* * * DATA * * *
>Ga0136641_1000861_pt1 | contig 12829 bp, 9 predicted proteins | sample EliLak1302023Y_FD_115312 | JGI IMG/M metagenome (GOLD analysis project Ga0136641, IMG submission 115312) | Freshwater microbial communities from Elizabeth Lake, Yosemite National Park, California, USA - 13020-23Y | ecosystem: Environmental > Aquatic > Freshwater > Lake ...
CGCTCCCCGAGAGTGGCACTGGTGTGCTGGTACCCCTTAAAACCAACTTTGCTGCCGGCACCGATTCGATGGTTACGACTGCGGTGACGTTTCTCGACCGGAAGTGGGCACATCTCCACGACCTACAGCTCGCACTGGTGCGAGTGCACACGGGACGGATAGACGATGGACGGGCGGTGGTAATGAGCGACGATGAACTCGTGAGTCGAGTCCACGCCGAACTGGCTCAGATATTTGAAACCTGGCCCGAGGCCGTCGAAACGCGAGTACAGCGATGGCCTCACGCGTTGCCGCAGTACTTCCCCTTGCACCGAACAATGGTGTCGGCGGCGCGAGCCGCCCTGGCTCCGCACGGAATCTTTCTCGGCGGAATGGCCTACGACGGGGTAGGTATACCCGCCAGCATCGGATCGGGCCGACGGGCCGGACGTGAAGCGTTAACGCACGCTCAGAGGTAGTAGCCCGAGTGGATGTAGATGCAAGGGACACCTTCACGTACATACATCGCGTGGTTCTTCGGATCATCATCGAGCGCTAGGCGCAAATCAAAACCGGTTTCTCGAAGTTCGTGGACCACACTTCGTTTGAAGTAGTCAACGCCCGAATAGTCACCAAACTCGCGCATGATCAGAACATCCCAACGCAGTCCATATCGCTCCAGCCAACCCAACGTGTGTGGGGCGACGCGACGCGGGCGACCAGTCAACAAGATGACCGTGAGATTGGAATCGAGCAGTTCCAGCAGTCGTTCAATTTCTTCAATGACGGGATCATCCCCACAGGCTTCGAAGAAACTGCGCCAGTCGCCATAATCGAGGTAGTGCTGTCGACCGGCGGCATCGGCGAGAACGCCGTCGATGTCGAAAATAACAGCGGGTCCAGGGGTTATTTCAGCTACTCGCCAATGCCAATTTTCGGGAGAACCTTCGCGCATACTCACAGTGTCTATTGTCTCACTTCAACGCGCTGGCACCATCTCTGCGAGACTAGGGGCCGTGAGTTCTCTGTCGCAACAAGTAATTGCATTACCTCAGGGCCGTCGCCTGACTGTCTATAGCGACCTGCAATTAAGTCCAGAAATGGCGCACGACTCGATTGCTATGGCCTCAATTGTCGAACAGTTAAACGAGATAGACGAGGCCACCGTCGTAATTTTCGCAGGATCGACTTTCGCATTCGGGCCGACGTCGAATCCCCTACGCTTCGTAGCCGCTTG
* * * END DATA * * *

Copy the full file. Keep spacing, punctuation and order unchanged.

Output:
>Ga0136641_1000861_pt1 | contig 12829 bp, 9 predicted proteins | sample EliLak1302023Y_FD_115312 | JGI IMG/M metagenome (GOLD analysis project Ga0136641, IMG submission 115312) | Freshwater microbial communities from Elizabeth Lake, Yosemite National Park, California, USA - 13020-23Y | ecosystem: Environmental > Aquatic > Freshwater > Lake ...
CGCTCCCCGAGAGTGGCACTGGTGTGCTGGTACCCCTTAAAACCAACTTTGCTGCCGGCACCGATTCGATGGTTACGACTGCGGTGACGTTTCTCGACCGGAAGTGGGCACATCTCCACGACCTACAGCTCGCACTGGTGCGAGTGCACACGGGACGGATAGACGATGGACGGGCGGTGGTAATGAGCGACGATGAACTCGTGAGTCGAGTCCACGCCGAACTGGCTCAGATATTTGAAACCTGGCCCGAGGCCGTCGAAACGCGAGTACAGCGATGGCCTCACGCGTTGCCGCAGTACTTCCCCTTGCACCGAACAATGGTGTCGGCGGCGCGAGCCGCCCTGGCTCCGCACGGAATCTTTCTCGGCGGAATGGCCTACGACGGGGTAGGTATACCCGCCAGCATCGGATCGGGCCGACGGGCCGGACGTGAAGCGTTAACGCACGCTCAGAGGTAGTAGCCCGAGTGGATGTAGATGCAAGGGACACCTTCACGTACATACATCGCGTGGTTCTTCGGATCATCATCGAGCGCTAGGCGCAAATCAAAACCGGTTTCTCGAAGTTCGTGGACCACACTTCGTTTGAAGTAGTCAACGCCCGAATAGTCACCAAACTCGCGCATGATCAGAACATCCCAACGCAGTCCATATCGCTCCAGCCAACCCAACGTGTGTGGGGCGACGCGACGCGGGCGACCAGTCAACAAGATGACCGTGAGATTGGAATCGAGCAGTTCCAGCAGTCGTTCAATTTCTTCAATGACGGGATCATCCCCACAGGCTTCGAAGAAACTGCGCCAGTCGCCATAATCGAGGTAGTGCTGTCGACCGGCGGCATCGGCGAGAACGCCGTCGATGTCGAAAATAACAGCGGGTCCAGGGGTTATTTCAGCTACTCGCCAATGCCAATTTTCGGGAGAACCTTCGCGCATACTCACAGTGTCTATTGTCTCACTTCAACGCGCTGGCACCATCTCTGCGAGACTAGGGGCCGTGAGTTCTCTGTCGCAACAAGTAATTGCATTACCTCAGGGCCGTCGCCTGACTGTCTATAGCGACCTGCAATTAAGTCCAGAAATGGCGCACGACTCGATTGCTATGGCCTCAATTGTCGAACAGTTAAACGAGATAGACGAGGCCACCGTCGTAATTTTCGCAGGATCGACTTTCGCATTCGGGCCGACGTCGAATCCCCTACGCTTCGTAGCCGCTTG